The coaching staff?  Well, Eric Mangini has fallen a long way from a guest shot on the Sopranos to this.  It’s hard to believe these stunning losses (and remember, the Patriots were an OT coin flip away from giving them a terrible loss before the roof caved in).  It has to be laid at the feet of the coaching staff.


Can they make the playoffs?  Well, the Jets have as much chance to make the playoffs as they had to win the Bills game – before Dick Jauron called that pass play.  I guess Jet fans can hope for lightning to strike twice – and that’s what they are hoping for (with Dick Jauron playing the part of lightning against the Patriots).


But ugliest of all, for the knowledgeable Jet fan, is the fact that the Jets small window is quickly coming to a close.  The Patriots, who might be 11-5 and fail to make the playoffs, would have had a win or two more if they hadn’t lost their best running back (Maroney), their best defensive back (Harrison) and their best linebacker (Thomas) for the season.  They’ve worked minor miracles in New England this year (did I forget to mention they lost their quarterback as well?) and still might be on the outside looking in.


The point for the Jets, of course, is if most, or all, of these guys come back next season, the battle will be for second place (and the wild card) in the AFC East.  And the Patriots won’t forget these guys next year (I thought they were trying to send the NFL a message by pounding the division winning Cardinals into submission – the Cardinals might be 8-8 and still make the playoffs).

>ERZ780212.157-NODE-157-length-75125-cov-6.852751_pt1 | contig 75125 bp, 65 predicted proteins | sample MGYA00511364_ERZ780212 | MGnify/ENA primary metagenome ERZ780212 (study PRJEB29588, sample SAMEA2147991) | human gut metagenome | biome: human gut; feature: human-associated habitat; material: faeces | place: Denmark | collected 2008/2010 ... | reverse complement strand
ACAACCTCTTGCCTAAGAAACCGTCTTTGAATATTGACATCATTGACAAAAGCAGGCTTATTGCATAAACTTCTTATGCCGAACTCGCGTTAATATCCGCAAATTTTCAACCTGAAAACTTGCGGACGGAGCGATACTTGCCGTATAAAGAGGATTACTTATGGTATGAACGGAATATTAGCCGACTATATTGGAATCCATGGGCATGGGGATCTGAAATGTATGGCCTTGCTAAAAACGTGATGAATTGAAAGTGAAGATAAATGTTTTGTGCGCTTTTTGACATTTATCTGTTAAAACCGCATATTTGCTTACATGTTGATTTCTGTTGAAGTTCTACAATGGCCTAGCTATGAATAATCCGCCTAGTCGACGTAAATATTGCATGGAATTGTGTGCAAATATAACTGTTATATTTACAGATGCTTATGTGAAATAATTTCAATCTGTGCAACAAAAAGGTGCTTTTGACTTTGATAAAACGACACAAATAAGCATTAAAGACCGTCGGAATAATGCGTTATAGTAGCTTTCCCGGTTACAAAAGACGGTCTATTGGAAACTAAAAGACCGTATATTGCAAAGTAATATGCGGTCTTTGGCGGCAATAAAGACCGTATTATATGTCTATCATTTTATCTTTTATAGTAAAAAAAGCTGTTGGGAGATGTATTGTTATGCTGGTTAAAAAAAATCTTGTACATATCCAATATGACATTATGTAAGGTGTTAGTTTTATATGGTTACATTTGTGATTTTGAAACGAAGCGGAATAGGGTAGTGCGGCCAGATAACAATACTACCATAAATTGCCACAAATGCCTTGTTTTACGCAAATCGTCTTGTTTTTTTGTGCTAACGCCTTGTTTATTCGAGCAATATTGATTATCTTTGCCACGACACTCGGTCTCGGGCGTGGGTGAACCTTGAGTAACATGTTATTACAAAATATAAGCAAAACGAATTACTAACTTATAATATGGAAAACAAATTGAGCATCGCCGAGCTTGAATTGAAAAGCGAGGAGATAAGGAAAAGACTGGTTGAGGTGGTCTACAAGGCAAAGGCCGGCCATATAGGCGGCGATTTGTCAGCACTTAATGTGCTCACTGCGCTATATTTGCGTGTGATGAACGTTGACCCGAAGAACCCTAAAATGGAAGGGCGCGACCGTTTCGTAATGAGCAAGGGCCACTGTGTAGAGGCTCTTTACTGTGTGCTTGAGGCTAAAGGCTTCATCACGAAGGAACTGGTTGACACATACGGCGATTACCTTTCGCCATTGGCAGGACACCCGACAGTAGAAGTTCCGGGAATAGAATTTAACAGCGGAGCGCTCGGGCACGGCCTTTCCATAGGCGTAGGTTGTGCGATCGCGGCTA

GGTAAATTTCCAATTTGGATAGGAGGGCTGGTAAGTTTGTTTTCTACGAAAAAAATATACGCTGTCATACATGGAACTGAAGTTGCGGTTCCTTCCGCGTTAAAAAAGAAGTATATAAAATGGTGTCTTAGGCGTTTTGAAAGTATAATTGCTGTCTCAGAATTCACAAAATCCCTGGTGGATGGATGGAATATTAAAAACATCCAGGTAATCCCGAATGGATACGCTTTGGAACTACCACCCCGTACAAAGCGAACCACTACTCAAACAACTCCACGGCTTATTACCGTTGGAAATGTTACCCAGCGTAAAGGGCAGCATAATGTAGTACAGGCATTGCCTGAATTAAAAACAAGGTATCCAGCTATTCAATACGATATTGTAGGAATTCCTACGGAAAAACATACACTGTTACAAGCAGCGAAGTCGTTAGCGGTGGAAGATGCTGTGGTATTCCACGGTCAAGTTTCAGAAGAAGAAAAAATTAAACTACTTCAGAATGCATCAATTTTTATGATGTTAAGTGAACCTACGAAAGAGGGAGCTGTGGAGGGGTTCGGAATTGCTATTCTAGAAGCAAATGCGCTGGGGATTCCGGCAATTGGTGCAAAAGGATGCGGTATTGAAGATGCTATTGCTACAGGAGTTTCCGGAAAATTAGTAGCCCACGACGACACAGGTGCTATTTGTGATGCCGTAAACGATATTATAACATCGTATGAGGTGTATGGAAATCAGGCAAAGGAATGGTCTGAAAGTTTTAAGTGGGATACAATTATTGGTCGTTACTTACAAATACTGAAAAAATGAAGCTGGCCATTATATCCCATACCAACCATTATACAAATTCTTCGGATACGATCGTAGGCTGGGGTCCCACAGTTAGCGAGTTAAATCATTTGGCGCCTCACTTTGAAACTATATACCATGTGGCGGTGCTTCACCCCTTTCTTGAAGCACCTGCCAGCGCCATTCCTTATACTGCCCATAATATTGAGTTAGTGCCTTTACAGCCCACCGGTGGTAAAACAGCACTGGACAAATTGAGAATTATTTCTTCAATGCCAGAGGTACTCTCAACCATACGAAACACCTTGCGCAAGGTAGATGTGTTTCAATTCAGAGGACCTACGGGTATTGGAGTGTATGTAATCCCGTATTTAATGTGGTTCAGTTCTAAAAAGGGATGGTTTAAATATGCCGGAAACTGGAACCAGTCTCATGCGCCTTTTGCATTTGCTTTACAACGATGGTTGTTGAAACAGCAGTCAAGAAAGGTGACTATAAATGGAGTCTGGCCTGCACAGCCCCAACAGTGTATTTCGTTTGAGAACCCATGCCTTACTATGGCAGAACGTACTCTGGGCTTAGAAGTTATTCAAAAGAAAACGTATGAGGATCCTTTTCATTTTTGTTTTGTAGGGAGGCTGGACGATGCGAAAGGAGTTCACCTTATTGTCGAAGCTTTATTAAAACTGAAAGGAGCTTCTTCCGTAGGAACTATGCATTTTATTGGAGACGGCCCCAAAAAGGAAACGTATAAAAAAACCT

So, to recap, the Giants had a huge win but clearly have come back to the pack.  They no longer have that separation from themselves to the rest of the league.  They also don’t have that key receiver who, if he didn’t always get separation (and many times he did), could always outleap virtually every DB in the league.


The Jets are on the cusp of completing a gigantic collapse.  They no longer control what happens to them.  All they can do is go out and play hard and beat a Dolphin team that has their ex-QB and less talent than they do.  But, even with a win, it will probably be too little, too late.  And then the vultures will start circling.


© Copyright 2008 by Steve Kallas.  All rights reserved.